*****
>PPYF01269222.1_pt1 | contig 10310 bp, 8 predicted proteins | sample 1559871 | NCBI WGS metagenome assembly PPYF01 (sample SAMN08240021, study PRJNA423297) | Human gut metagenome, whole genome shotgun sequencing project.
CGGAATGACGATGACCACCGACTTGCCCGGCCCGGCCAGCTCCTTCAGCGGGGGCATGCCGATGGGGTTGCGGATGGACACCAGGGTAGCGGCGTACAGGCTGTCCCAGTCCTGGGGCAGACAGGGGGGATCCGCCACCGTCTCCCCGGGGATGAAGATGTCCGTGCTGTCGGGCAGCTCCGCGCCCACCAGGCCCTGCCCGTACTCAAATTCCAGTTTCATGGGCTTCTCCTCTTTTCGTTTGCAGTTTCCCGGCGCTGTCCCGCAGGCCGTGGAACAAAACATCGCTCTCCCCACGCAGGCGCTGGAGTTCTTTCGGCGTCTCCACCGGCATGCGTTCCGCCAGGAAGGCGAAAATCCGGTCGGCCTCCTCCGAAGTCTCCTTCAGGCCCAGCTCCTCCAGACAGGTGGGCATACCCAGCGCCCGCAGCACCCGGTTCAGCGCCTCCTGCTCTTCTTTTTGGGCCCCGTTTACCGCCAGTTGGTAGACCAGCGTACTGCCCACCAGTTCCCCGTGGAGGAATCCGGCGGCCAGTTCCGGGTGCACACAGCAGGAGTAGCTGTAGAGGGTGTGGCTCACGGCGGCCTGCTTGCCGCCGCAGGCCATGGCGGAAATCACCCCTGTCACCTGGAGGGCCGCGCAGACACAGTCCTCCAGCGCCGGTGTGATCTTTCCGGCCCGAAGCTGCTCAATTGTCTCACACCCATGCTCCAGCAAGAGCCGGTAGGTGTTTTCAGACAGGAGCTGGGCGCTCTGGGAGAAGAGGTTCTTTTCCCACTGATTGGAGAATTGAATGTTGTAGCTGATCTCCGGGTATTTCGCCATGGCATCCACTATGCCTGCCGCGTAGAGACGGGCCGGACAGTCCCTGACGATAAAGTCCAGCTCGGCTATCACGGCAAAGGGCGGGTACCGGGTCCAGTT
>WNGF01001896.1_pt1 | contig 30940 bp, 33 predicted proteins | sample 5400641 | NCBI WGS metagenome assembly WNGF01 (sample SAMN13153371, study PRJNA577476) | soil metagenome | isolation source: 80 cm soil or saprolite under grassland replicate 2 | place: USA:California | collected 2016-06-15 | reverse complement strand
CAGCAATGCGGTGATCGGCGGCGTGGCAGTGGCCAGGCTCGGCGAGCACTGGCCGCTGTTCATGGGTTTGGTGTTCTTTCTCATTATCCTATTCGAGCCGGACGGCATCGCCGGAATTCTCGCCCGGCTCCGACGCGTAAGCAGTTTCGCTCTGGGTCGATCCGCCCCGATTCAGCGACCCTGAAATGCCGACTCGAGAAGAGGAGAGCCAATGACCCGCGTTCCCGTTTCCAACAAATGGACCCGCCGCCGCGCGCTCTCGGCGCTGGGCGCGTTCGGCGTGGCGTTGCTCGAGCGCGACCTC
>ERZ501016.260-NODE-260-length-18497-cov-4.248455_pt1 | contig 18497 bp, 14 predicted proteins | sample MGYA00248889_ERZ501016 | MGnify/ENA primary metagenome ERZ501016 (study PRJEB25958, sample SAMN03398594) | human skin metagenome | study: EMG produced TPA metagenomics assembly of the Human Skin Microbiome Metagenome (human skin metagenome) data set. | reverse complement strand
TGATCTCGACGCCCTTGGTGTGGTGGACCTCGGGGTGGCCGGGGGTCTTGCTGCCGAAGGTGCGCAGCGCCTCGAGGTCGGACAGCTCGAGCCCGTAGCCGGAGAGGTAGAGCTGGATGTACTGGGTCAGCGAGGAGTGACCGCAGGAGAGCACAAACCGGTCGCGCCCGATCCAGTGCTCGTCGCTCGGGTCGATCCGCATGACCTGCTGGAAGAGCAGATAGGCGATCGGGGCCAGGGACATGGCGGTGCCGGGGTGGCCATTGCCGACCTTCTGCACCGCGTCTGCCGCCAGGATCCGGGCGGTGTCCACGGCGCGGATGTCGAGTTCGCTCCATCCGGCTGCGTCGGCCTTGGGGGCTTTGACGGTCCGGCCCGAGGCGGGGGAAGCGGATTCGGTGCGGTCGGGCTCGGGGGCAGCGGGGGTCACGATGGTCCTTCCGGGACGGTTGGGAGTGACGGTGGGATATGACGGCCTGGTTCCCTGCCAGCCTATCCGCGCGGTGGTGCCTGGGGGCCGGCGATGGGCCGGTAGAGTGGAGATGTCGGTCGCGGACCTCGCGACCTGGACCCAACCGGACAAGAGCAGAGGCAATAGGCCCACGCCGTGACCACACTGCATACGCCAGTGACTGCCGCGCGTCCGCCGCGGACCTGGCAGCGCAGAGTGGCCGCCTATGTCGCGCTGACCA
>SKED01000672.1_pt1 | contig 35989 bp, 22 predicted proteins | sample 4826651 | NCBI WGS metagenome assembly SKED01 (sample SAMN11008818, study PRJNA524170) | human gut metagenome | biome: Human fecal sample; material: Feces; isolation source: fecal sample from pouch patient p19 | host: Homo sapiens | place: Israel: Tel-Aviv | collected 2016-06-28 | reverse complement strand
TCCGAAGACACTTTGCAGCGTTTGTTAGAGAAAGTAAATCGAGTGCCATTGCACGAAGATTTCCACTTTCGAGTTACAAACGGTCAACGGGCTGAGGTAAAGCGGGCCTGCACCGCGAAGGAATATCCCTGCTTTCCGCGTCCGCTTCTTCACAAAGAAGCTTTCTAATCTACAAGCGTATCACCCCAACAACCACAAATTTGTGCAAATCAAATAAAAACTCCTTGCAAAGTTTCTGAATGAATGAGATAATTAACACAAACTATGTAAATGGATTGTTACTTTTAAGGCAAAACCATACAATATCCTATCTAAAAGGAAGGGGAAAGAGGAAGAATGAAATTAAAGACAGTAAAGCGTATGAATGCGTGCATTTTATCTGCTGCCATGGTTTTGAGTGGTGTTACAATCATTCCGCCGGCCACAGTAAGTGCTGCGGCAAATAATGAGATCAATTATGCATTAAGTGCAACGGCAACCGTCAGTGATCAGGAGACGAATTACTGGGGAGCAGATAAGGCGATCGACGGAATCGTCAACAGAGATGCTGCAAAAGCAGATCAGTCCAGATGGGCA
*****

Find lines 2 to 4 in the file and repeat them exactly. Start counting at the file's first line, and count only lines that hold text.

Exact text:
CGGAATGACGATGACCACCGACTTGCCCGGCCCGGCCAGCTCCTTCAGCGGGGGCATGCCGATGGGGTTGCGGATGGACACCAGGGTAGCGGCGTACAGGCTGTCCCAGTCCTGGGGCAGACAGGGGGGATCCGCCACCGTCTCCCCGGGGATGAAGATGTCCGTGCTGTCGGGCAGCTCCGCGCCCACCAGGCCCTGCCCGTACTCAAATTCCAGTTTCATGGGCTTCTCCTCTTTTCGTTTGCAGTTTCCCGGCGCTGTCCCGCAGGCCGTGGAACAAAACATCGCTCTCCCCACGCAGGCGCTGGAGTTCTTTCGGCGTCTCCACCGGCATGCGTTCCGCCAGGAAGGCGAAAATCCGGTCGGCCTCCTCCGAAGTCTCCTTCAGGCCCAGCTCCTCCAGACAGGTGGGCATACCCAGCGCCCGCAGCACCCGGTTCAGCGCCTCCTGCTCTTCTTTTTGGGCCCCGTTTACCGCCAGTTGGTAGACCAGCGTACTGCCCACCAGTTCCCCGTGGAGGAATCCGGCGGCCAGTTCCGGGTGCACACAGCAGGAGTAGCTGTAGAGGGTGTGGCTCACGGCGGCCTGCTTGCCGCCGCAGGCCATGGCGGAAATCACCCCTGTCACCTGGAGGGCCGCGCAGACACAGTCCTCCAGCGCCGGTGTGATCTTTCCGGCCCGAAGCTGCTCAATTGTCTCACACCCATGCTCCAGCAAGAGCCGGTAGGTGTTTTCAGACAGGAGCTGGGCGCTCTGGGAGAAGAGGTTCTTTTCCCACTGATTGGAGAATTGAATGTTGTAGCTGATCTCCGGGTATTTCGCCATGGCATCCACTATGCCTGCCGCGTAGAGACGGGCCGGACAGTCCCTGACGATAAAGTCCAGCTCGGCTATCACGGCAAAGGGCGGGTACCGGGTCCAGTT
>WNGF01001896.1_pt1 | contig 30940 bp, 33 predicted proteins | sample 5400641 | NCBI WGS metagenome assembly WNGF01 (sample SAMN13153371, study PRJNA577476) | soil metagenome | isolation source: 80 cm soil or saprolite under grassland replicate 2 | place: USA:California | collected 2016-06-15 | reverse complement strand
CAGCAATGCGGTGATCGGCGGCGTGGCAGTGGCCAGGCTCGGCGAGCACTGGCCGCTGTTCATGGGTTTGGTGTTCTTTCTCATTATCCTATTCGAGCCGGACGGCATCGCCGGAATTCTCGCCCGGCTCCGACGCGTAAGCAGTTTCGCTCTGGGTCGATCCGCCCCGATTCAGCGACCCTGAAATGCCGACTCGAGAAGAGGAGAGCCAATGACCCGCGTTCCCGTTTCCAACAAATGGACCCGCCGCCGCGCGCTCTCGGCGCTGGGCGCGTTCGGCGTGGCGTTGCTCGAGCGCGACCTC